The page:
The predictive power of algorithms and humans drives business outcomes
One of the best examples of the maturing landscape of technology and algorithms is the current state of artificial intelligence and deep learning.
“Artificial intelligence has evolved, especially with deep learning, to teach computers or to help computers automatically learn how we do things and what we do without being told the rules,” Patricia commented. “The more data being observed, the more patterns can be detected and the more accurate the generalization.”
However, Darwin cautioned against heavy reliance on this technology. “We need to protect ourselves against the erosion of basic cognitive skills, which can be an unintended side effect,” he warned. With cognitive technology, people must have rapid interpretation and response, and algorithms may not always be able to satisfy that need. Humans must maintain the cognitive skills required to do this themselves.
Whether employees have the processing speed and full insight they need to make decisions boils down to a company’s willingness to invest in capabilities required to get work done effectively. “I have realized, after spending the last six years assessing developing strategies for various companies, that businesses gain market share and grow faster because of the investments they make to improve the predictive power of their algorithms,” mentioned Sathya.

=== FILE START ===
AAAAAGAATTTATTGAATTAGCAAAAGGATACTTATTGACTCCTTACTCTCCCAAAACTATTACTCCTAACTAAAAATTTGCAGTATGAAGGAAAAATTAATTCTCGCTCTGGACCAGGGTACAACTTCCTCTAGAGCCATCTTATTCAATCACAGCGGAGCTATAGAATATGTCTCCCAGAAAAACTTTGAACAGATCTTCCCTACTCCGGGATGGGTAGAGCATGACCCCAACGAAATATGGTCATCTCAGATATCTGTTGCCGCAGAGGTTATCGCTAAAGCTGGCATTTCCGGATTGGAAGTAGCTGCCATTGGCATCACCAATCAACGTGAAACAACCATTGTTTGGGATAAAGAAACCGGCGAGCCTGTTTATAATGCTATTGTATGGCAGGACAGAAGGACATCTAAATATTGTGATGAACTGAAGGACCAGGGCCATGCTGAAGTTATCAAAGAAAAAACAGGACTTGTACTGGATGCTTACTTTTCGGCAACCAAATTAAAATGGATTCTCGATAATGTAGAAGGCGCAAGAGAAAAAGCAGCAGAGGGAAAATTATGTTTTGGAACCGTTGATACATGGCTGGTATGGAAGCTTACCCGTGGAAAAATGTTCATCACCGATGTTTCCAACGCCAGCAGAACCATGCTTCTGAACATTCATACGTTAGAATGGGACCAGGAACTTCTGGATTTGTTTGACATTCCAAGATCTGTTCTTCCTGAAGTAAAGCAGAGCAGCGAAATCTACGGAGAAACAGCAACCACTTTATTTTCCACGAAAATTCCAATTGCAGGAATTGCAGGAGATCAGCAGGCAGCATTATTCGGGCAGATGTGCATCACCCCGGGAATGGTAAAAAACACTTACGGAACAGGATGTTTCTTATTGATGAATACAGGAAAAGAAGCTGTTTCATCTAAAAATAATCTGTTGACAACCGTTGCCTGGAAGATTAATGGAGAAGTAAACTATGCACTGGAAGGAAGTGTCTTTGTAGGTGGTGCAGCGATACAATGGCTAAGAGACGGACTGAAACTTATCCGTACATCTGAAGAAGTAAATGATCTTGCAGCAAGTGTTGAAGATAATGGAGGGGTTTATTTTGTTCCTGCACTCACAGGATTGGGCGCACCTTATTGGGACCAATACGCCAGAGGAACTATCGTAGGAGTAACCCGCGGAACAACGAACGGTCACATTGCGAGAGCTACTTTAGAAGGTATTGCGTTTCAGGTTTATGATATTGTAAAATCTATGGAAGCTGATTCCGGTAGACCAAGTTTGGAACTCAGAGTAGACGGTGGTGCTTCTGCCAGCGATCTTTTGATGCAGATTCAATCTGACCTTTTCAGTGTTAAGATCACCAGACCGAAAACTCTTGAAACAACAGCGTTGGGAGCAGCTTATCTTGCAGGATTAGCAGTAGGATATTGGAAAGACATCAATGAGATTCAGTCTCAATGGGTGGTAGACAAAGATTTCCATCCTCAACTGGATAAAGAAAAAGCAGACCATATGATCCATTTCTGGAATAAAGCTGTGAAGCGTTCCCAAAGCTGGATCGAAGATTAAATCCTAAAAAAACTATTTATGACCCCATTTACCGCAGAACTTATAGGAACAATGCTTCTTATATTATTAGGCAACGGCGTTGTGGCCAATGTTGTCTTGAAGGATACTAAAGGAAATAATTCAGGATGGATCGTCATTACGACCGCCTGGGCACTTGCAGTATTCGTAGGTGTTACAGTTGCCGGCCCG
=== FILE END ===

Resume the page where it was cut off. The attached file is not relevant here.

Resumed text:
The future of algorithms: blockchain, humanity, and ecosystems
As technology and processing power become more mature and powerful, new opportunities for digital innovation will inevitably emerge in the near future.
For Sathya, this future hinges on the arrival of blockchain as a mainstream technology. “We are likely entering an environment where we are relying on fewer regulations and less government interference in how businesses work. To ensure that this new paradigm does not undermine the standard of living of people and the society they live in, multiple parties – such as manufacturers, suppliers, financial services, customers, and government – will need to work together in a way that is less intrusive, more efficient and transparent, and trusted and secure.”
Darwin believes that this change will bring about a new renaissance. “We’re talking about humans being replaced by artificial intelligence, machine learning, and the Internet of Things. However, technology automated to the nth degree will actually free us from acting like technology zombies always engaged with smartphones.”
Patricia anticipates that Sathya’s and Darwin’s predictions will eventually bring about an era of optimized ecosystems and innovative models. “Companies that learn how to nurture, cultivate, and enable vibrant ecosystems, platforms, and new business models will be the digital beginners,” she said. “They are redefining how transactions are conducted and the currency used. Ultimately, the ecosystem, cross-education, and cross-pollination will be key to their transformation.”
Listen to the SAP Radio show “Future-Proof Your Business: Digital Solutions Now!” on demand.